A telephone line or telephone circuit is a single-user circuit on a telephone communication system. This is the physical wire or other signaling medium connecting the user's telephone apparatus to the telecommunications network, and usually also implies a single telephone number for billing purposes reserved for that user. Telephone lines are used to deliver landline telephone service and Digital subscriber line (DSL) phone cable service to the premises. Telephone overhead lines are connected to the public switched telephone network.

In April 1994, the first Internet cafe was opened. Jung Min-Ho founded the first public Internet cafe, named BNC, in 서초구 (Seocho District). It gained immense popularity, a first for such type of cafe. From 1988 to 1993, the press had labeled such cafes as "electronic cafe"; however, after the opening of BNC, labels such as "modem cafe", "network cafe", and "cyber cafe" have been introduced by the press.

Industry

The most played games in PC bangs are known in the industry as massively multiplayer online role-playing games, in which more than 100,000 people around the globe can play at the same time. [2] PC bangs rose to popularity following the release of the PC game StarCraft in 1998. [3] South Korea has developed a thriving computer industry with the Internet use reaching over 50% of the population. As of 2002, 25 million citizens are using the Internet, and 14.4 million Korean homes are equipped with Internet access. [4] Accompanying this high rate of home Internet access it is the estimated 25,000 PC bangs that exist as of 2011, while in 1997 there were only around 100 PC bangs in South Korea. [5] Many popular Korean multiplayer games provide players with incentives which encourage them to play from a PC bang. For example, the Nexon games Kart Rider and BnB reward players with bonus "Lucci" — the games' virtual currencies — when they log on from a PC bang.

StarCraft is a military science fiction media franchise, created by Chris Metzen and James Phinney and owned by Blizzard Entertainment. The series, set in the beginning of the 26th century, centers on a galactic struggle for dominance among four species—the adaptable and mobile Terrans, the ever-evolving insectoid Zerg, the powerfully enigmatic Protoss, and the "god-like" Xel'Naga creator race—in a distant part of the Milky Way galaxy known as the Koprulu Sector. The series debuted with the video game StarCraft in 1998. It has grown to include a number of other games as well as eight novelizations, two Amazing Stories articles, a board game, and other licensed merchandise such as collectible statues and toys.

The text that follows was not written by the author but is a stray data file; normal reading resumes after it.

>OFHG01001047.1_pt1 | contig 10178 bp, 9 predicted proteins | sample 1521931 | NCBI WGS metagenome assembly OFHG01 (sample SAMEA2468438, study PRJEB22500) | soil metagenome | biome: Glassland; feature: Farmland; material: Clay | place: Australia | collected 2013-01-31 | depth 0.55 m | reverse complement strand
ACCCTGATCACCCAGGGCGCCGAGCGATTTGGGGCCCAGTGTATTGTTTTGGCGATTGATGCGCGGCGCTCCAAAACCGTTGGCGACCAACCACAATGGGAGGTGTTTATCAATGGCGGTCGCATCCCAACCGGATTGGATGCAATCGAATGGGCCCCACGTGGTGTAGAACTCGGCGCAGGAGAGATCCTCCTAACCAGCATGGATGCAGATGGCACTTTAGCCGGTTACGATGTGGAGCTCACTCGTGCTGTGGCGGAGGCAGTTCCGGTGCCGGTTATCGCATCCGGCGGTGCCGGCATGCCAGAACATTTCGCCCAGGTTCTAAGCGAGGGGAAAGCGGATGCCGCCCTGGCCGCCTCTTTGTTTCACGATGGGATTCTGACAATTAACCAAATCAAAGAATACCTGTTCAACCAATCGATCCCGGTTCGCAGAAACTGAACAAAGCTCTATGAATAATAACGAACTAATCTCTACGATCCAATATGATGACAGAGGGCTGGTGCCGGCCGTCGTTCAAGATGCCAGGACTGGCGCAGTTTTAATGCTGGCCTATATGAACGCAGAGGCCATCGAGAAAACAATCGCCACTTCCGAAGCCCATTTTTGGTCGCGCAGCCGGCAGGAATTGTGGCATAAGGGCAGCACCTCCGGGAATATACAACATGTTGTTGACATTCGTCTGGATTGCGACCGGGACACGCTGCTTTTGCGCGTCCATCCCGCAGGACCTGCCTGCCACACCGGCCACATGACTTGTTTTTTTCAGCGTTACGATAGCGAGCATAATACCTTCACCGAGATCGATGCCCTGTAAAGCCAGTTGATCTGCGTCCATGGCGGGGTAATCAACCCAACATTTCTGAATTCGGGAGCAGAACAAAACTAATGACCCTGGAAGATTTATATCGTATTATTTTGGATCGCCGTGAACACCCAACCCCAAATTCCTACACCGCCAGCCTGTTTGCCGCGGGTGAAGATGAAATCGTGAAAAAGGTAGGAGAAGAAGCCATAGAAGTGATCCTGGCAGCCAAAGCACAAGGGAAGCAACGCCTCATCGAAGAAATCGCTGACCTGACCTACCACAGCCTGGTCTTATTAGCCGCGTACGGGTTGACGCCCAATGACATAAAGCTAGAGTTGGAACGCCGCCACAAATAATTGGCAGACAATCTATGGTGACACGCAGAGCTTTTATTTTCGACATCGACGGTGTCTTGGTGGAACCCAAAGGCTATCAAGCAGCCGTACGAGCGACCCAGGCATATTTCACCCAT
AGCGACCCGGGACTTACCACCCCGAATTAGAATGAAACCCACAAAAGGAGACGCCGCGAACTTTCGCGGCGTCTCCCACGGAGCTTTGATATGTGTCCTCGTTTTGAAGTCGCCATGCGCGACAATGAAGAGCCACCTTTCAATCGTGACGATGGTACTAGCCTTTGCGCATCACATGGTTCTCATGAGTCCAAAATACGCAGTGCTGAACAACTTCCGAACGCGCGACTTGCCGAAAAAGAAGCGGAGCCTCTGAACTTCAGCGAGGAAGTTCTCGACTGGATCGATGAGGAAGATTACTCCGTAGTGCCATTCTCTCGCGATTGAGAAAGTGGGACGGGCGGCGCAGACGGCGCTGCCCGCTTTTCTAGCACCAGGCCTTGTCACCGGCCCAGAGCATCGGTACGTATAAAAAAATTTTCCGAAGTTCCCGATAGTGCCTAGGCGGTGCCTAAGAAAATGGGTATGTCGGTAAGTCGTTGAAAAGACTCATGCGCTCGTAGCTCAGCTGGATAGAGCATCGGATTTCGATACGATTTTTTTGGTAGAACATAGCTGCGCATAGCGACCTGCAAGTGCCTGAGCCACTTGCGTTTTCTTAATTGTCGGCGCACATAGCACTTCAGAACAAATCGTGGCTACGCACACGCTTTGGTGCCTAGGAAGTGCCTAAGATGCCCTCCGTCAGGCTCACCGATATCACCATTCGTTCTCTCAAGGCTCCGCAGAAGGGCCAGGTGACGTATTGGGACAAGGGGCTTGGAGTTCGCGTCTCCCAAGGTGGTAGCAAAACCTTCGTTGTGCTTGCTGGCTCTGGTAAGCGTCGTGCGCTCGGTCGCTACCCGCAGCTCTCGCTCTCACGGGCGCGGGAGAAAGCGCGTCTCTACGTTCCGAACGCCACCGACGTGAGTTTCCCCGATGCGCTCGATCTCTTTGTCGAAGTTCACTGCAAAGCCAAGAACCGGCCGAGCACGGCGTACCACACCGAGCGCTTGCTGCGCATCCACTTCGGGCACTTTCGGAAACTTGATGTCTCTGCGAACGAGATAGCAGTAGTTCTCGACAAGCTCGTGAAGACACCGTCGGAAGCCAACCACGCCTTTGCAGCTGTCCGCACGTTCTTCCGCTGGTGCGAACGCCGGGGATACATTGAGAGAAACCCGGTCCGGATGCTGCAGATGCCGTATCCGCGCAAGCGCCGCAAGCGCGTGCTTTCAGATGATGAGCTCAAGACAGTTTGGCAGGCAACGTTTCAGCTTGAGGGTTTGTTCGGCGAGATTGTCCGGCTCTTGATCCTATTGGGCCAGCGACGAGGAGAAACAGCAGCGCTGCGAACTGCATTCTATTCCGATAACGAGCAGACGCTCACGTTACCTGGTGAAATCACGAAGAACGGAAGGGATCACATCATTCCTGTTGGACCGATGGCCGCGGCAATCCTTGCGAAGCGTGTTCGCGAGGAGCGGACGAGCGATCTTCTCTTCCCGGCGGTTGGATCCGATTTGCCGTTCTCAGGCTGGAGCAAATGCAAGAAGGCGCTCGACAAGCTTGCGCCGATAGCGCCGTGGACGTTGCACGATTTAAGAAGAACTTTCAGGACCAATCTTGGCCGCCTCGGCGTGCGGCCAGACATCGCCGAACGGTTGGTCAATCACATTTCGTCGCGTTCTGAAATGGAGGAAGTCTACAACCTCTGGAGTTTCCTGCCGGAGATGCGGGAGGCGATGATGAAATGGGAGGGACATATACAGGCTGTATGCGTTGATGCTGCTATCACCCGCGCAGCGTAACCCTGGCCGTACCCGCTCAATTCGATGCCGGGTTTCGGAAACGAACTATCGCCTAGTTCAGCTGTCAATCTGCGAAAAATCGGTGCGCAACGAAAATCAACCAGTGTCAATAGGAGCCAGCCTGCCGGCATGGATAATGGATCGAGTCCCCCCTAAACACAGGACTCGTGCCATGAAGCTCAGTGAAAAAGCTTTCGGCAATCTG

Nexon Co., Ltd. is a Korean video game publisher that specializes in online games for PC and mobile. It maintains over 80 titles. Nexon was founded in Seoul, South Korea in 1994 by Kim Jung Ju (김정주) and Jake Song. In 2005, the company moved its headquarters from Seoul, South Korea to Tokyo, Japan.

Demographics

Although PC bangs are used by all ages and genders, they are most popular with male gamers in their teens and twenties. [6] Throughout the day, the demographics of the PC room change. Most PC rooms are open 24 hours. In the mornings, the primary type of user is an adult male, between 30 and 50. During the afternoons, young males come in groups between 1-3 pm. [7] During this time is when PC bangs are the noisiest. Around dinner time, teenagers and young adults come in. They usually play online card, arcade, or MMORPG games. Competitive game players (ages 18 and up) start coming in at 8pm and usually stay for several hours or all night. [7] League of Legends , Lineage II , Sudden Attack and Starcraft are the most popular games for late-night players. [8]

<i>League of Legends</i> Multiplayer online battle arena video game

League of Legends is a multiplayer online battle arena video game developed and published by Riot Games for Microsoft Windows and macOS. The game follows a freemium model and is supported by microtransactions, and was inspired by the Warcraft III: The Frozen Throne mod, Defense of the Ancients.

<i>Lineage II</i> video game

Lineage II is a massive multiplayer online role-playing game (MMORPG) for Microsoft Windows, the second game in the Lineage series. It is a prequel to Lineage, and is set 150 years before the earlier game. It has become very popular since its October 1, 2003 launch in South Korea, reporting 1,000,918 unique users during the month of March 2007. To date, the game has been played by more than 14 million users, mostly based in Asia.

<i>Sudden Attack</i> video game

Sudden Attack is a free-to-play multiplayer first-person shooter online game developed by the South Korean company GameHi On December 2, 2013, Nexon America CEO Min Kim announced plans to discontinue Sudden Attack North American service. Nexon America terminated Sudden Attack on January 29, 2014.

Social aspect

PC bang industry has created a culture that is participated in by most youth in South Korea. Gamers have turned the PC bang into a socialization facility, becoming a huge part in the lives of the Korean youth today. Many students have suggested that the PC-Bang provides a stress free, fun and youth dominated environment where groups of friends can meet and engage in a cooperative game. They have suggested that the games themselves may promote a social environment by promoting the development of squads or groups of players to play the game more effectively. [9] [10]